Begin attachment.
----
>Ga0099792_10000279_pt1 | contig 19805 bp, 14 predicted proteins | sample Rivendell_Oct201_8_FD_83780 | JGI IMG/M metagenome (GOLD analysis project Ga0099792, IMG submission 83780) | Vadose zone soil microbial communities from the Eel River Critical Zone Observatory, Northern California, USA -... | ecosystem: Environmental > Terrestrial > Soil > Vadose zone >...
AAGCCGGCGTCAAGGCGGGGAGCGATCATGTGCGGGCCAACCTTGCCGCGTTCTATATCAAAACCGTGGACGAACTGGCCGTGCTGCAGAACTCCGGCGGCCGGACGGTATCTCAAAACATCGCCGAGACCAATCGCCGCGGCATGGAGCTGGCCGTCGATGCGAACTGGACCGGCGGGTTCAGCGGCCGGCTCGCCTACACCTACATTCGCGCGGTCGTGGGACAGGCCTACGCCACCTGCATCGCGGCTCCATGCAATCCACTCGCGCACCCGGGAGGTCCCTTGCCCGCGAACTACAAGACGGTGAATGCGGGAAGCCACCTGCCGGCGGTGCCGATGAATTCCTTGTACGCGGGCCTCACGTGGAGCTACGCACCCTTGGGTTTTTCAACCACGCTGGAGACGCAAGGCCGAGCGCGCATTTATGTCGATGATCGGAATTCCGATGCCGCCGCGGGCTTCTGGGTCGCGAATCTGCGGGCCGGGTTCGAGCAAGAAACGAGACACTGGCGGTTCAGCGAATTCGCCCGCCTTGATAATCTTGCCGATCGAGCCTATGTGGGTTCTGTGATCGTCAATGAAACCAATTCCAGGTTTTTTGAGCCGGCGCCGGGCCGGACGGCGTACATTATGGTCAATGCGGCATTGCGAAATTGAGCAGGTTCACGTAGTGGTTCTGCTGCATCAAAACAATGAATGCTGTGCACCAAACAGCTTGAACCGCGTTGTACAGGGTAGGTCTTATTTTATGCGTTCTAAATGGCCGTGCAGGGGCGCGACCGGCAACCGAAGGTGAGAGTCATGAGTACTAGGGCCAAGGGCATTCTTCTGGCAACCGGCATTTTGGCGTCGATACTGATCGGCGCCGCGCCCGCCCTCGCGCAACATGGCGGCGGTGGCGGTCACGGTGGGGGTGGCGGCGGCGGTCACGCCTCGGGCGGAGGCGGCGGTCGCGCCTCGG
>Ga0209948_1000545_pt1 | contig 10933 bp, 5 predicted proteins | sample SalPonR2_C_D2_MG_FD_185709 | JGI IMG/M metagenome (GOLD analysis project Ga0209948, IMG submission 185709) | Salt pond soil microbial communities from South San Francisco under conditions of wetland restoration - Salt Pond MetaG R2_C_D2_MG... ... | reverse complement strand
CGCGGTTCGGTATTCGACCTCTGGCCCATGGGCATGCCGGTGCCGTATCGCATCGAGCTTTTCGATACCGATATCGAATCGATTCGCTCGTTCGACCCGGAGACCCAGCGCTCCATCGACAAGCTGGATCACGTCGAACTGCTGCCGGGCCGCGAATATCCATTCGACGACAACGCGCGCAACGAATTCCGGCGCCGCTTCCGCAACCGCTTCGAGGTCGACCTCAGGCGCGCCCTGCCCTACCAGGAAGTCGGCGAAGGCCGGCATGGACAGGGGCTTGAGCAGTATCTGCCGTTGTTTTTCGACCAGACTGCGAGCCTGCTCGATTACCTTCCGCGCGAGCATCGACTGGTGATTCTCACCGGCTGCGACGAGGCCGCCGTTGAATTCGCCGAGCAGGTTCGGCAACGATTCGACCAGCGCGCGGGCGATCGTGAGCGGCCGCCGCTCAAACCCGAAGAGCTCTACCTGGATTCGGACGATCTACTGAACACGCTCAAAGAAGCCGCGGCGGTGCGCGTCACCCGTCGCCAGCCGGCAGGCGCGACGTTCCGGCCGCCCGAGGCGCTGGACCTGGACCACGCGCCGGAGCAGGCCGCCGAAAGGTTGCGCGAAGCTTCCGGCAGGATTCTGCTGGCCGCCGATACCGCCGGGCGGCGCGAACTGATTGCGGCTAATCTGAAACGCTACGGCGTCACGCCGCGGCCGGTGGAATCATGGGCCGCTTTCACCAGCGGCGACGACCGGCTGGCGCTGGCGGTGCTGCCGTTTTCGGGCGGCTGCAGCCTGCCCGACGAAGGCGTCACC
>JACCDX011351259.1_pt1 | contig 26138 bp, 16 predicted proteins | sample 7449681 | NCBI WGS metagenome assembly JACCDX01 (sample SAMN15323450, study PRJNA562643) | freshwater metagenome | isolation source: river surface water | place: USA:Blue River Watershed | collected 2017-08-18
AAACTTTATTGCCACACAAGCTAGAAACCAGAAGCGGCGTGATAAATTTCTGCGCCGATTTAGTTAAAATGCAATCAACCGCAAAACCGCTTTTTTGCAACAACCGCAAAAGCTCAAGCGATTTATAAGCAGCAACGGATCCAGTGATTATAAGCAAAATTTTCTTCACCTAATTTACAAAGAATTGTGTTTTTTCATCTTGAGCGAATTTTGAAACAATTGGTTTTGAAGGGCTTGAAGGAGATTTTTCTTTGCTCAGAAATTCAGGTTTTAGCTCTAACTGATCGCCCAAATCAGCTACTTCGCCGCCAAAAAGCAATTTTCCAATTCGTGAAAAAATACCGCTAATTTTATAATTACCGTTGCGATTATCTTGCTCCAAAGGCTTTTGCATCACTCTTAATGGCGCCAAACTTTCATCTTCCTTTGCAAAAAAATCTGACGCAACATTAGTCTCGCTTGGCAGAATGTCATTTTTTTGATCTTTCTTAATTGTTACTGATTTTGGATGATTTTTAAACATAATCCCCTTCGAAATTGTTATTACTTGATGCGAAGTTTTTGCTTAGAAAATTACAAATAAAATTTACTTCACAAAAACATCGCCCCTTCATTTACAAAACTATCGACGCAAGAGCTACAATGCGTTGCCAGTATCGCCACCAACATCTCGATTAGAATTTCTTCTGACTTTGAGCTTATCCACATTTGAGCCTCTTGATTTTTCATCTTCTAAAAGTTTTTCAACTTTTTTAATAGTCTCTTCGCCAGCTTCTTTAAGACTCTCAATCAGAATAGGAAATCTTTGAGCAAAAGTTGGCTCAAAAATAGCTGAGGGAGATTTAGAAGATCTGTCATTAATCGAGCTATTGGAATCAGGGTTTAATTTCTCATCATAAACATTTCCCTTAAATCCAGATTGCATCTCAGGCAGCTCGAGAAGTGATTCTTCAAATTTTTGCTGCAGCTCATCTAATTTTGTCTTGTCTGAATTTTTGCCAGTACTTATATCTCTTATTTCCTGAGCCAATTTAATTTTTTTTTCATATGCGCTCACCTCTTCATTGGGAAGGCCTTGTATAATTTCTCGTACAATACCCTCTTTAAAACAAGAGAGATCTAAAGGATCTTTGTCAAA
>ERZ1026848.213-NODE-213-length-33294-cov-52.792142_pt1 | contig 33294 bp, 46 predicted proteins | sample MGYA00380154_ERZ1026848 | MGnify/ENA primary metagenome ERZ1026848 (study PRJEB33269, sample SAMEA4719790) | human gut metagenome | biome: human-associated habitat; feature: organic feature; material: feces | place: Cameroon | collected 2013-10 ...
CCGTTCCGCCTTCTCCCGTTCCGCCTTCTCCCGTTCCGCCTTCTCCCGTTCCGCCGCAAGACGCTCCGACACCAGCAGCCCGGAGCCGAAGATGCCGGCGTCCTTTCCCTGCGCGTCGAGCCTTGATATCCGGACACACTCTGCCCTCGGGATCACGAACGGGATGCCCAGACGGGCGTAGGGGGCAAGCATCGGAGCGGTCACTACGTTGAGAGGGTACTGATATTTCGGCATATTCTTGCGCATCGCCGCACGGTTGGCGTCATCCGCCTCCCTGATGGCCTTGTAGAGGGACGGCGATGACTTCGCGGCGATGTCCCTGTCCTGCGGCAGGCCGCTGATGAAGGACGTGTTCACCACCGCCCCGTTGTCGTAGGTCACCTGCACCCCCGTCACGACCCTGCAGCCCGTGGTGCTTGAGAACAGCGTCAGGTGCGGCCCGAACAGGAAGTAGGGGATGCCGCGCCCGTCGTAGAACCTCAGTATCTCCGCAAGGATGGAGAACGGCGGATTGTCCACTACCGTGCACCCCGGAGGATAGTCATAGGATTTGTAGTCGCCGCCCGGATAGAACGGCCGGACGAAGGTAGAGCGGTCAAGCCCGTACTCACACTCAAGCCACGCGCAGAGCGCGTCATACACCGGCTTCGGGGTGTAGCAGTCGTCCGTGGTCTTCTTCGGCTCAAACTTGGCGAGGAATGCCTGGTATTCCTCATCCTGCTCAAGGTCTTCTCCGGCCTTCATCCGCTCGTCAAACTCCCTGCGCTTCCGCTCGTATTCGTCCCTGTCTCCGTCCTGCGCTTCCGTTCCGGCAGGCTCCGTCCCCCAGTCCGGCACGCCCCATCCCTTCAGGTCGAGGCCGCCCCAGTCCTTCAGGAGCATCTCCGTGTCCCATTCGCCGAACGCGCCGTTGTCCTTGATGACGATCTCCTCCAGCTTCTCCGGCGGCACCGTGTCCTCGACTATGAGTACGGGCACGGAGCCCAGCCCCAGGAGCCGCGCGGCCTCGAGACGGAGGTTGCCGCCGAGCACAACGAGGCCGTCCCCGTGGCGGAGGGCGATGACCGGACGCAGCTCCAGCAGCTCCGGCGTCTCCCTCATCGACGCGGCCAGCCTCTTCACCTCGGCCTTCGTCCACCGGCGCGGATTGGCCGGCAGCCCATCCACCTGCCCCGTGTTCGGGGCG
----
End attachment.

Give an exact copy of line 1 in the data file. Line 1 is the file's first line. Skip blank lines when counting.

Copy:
>Ga0099792_10000279_pt1 | contig 19805 bp, 14 predicted proteins | sample Rivendell_Oct201_8_FD_83780 | JGI IMG/M metagenome (GOLD analysis project Ga0099792, IMG submission 83780) | Vadose zone soil microbial communities from the Eel River Critical Zone Observatory, Northern California, USA -... | ecosystem: Environmental > Terrestrial > Soil > Vadose zone >...